Nytt

Kina utfordret lørdag USA og Japan da det tiltok seg retten til luftrommet over en øygruppe Japan administrerer og krevde at all gjennomfart må varsles på forhånd. Hvis ikke kan det medføre militære reaksjoner.

Dette var et utspill hverken USA eller Japan kunne finne seg i. Tirsdag passerte to B-52-bombefly over øyene, som Japan kaller Senkaku og Kina Diaoyu. Japan sier de heller ikke vil finne seg i å be Kina om lov til å bruke eget luftrom.

I NRKs morgensending lød det som om det var USA som utfordret og provoserte Kina. Kinas egenmektige oppførsel lørdag kom ikke frem. Kun at øygruppen er omstridt. Det lød som om USA eskalerte, mens det motsatte er tilfelle.

There was no immediate Chinese response to the flights conducted without prior notification as demanded under the new declaration from Beijing, which asserted the right to identify, monitor and possibly take military action against any aircraft that enter the area. The unexpected announcement by China was among its boldest moves yet in a struggle for power in Asia with the United States, and by extension its regional allies including Japan.

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But Defense Secretary Chuck Hagel wasted no time in responding to the initial Chinese declaration, issuing a statement on Saturday reiterating that the United States was “steadfast in our commitments to our allies and partners.” He also repeated that the mutual defense treaty with Japan applies to the disputed islands.

At Hagel eksplisitt nevner at forsvarspakten med Japan omfatter øyene er viktig. Kina tester USAs vilje, både i forhold til Senkaku, og Taiwan.

The move by China on Saturday appeared to be another step in its efforts to intensify pressure on Japan over the contested islands. In the past year, Chinese paramilitary ships have made almost daily incursions into the waters around the islands, including waters claimed by Japan. The incursions have led to a constant game of cat-and-mouse on the high seas in which the Japanese Coast Guard pursues the Chinese ships, with both sides using bullhorns and electronic sign boards to tell the other to stay out of its territorial waters.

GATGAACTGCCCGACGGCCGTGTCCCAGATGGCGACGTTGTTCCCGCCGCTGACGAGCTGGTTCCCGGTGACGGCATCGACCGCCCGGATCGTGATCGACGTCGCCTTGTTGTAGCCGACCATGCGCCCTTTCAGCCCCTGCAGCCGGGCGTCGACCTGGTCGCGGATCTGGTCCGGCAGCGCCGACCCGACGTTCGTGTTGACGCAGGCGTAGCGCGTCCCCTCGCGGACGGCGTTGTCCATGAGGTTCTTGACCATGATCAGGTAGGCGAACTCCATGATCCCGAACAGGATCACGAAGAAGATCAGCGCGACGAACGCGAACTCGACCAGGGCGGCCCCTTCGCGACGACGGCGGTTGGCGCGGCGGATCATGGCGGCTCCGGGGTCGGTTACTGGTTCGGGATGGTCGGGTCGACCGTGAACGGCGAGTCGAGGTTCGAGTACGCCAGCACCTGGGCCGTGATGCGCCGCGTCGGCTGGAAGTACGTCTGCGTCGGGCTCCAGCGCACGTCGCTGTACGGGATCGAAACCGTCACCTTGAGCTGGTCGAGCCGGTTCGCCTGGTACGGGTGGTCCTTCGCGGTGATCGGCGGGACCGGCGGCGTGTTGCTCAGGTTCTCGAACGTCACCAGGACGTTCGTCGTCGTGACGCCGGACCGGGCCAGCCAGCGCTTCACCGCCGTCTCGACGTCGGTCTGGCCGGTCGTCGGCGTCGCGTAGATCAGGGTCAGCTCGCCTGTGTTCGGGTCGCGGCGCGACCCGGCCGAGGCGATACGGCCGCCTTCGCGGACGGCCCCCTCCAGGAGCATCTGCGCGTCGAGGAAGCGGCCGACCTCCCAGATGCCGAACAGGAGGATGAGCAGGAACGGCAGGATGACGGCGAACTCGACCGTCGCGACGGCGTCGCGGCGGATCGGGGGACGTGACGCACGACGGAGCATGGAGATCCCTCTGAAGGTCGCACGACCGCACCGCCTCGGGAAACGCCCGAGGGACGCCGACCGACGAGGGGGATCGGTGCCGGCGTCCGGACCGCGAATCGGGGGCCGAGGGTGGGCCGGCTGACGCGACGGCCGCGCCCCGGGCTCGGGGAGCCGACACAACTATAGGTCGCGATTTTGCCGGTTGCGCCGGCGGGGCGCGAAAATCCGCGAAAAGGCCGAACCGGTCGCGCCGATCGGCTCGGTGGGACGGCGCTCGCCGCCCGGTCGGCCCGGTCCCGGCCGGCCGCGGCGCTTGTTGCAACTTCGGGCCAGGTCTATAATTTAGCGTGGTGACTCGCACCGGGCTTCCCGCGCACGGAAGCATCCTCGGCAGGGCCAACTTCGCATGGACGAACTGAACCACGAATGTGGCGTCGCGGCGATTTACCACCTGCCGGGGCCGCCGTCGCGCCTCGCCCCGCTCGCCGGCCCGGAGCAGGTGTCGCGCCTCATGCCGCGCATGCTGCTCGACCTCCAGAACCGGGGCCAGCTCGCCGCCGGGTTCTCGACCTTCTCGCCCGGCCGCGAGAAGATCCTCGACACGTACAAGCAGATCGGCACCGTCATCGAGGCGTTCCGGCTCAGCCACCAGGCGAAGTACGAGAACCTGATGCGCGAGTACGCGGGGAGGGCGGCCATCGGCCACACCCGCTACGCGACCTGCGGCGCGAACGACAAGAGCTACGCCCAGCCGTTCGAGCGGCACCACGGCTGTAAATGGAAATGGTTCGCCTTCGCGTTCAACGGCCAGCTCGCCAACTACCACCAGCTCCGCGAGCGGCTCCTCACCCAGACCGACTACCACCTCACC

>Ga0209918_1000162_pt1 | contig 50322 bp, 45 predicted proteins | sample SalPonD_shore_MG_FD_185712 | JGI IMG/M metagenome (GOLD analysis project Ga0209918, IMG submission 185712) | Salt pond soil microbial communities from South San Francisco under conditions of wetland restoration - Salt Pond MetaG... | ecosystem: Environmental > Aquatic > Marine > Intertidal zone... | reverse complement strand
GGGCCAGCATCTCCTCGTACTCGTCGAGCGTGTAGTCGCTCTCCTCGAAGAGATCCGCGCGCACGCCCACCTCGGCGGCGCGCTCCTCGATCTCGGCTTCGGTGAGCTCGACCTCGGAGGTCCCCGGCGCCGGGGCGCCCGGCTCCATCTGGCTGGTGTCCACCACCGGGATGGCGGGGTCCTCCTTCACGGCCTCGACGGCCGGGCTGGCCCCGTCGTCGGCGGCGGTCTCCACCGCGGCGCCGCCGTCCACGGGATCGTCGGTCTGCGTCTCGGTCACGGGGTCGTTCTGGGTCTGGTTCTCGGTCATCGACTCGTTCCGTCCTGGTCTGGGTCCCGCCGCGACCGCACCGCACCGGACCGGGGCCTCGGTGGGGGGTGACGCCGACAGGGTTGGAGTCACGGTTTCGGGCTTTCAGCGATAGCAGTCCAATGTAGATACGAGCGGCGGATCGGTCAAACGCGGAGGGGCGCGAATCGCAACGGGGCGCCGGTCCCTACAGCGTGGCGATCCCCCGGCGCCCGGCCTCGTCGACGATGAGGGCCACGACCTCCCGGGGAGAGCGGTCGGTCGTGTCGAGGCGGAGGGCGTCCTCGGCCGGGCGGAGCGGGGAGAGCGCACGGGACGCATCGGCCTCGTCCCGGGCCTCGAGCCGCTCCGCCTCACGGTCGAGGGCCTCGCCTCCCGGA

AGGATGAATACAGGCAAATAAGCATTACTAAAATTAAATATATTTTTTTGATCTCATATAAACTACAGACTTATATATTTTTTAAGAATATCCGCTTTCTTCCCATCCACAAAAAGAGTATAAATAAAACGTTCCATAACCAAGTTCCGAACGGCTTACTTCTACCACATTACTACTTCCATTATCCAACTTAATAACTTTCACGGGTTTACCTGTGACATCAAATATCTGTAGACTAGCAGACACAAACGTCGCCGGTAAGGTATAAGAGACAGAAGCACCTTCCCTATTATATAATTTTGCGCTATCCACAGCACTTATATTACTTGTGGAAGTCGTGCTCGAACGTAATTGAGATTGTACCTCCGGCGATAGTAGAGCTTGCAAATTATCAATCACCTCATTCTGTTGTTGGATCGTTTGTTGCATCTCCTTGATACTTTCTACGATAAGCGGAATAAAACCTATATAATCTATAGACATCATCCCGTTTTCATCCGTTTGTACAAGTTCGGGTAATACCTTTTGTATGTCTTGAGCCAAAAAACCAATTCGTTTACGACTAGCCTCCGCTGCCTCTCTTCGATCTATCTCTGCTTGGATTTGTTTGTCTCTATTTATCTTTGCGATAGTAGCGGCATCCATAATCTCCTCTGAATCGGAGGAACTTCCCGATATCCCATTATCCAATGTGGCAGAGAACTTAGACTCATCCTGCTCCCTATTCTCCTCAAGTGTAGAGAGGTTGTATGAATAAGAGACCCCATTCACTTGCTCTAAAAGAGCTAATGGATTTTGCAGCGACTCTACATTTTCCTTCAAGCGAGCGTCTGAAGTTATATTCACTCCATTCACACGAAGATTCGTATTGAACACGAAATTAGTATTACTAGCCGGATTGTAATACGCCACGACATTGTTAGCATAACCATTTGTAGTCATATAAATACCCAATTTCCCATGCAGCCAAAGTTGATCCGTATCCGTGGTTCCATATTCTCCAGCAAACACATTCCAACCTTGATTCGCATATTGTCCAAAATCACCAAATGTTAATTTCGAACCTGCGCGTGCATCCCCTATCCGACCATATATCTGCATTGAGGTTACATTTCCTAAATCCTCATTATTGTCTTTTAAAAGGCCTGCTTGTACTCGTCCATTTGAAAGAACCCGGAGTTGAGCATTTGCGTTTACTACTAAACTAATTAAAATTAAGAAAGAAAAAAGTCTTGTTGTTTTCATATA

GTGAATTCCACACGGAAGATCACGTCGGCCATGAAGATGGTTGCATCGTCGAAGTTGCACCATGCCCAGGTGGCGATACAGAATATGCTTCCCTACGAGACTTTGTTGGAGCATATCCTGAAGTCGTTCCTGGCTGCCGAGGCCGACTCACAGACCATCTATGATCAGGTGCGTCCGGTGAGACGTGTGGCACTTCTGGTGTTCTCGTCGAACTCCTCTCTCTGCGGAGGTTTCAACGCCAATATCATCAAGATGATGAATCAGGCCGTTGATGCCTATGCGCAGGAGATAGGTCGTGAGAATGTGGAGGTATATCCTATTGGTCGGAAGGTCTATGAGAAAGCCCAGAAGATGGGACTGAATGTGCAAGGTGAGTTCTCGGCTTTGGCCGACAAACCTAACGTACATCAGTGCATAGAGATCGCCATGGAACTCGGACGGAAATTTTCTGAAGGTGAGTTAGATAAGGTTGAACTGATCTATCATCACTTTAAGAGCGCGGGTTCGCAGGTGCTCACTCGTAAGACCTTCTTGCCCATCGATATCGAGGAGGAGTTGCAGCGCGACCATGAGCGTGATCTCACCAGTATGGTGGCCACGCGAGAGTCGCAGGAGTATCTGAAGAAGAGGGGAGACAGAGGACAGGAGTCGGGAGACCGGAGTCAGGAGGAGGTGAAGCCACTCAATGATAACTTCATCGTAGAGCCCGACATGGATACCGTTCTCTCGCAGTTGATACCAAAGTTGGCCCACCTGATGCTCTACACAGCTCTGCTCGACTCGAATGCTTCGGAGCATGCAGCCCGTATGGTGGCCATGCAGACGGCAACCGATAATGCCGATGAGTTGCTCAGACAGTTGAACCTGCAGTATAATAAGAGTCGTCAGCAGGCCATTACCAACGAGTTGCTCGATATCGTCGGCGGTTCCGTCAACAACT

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After the announcement, several Japanese commercial airlines, including Japan Airlines and All Nippon Airways, began filing flight plans to China, according to the Japanese government. On Tuesday, the government asked the airlines to stop doing so, and officials said the airlines had agreed to heed their request.

“I believe it is important for the public and private sectors to cooperate in showing our firm resolve to China,” said Japan’s foreign minister, Fumio Kishida.

On Wednesday, a Japanese government official who spoke on the condition of anonymity following standard practice there said Japan welcomed the United States’ action.

Just how China would enforce its new rules may not be clear for a while, experts said. But the severe language that accompanied the announcement, and the fact that the new Chinese air defense zone overlaps with Japan’s air defense zone dating from 1969 were alarming, they said.

 

http://www.nytimes.com/2013/11/27/world/asia/us-flies-b-52s-into-chinas-expanded-air-defense-zone.html?emc=edit_na_20131126&_r=0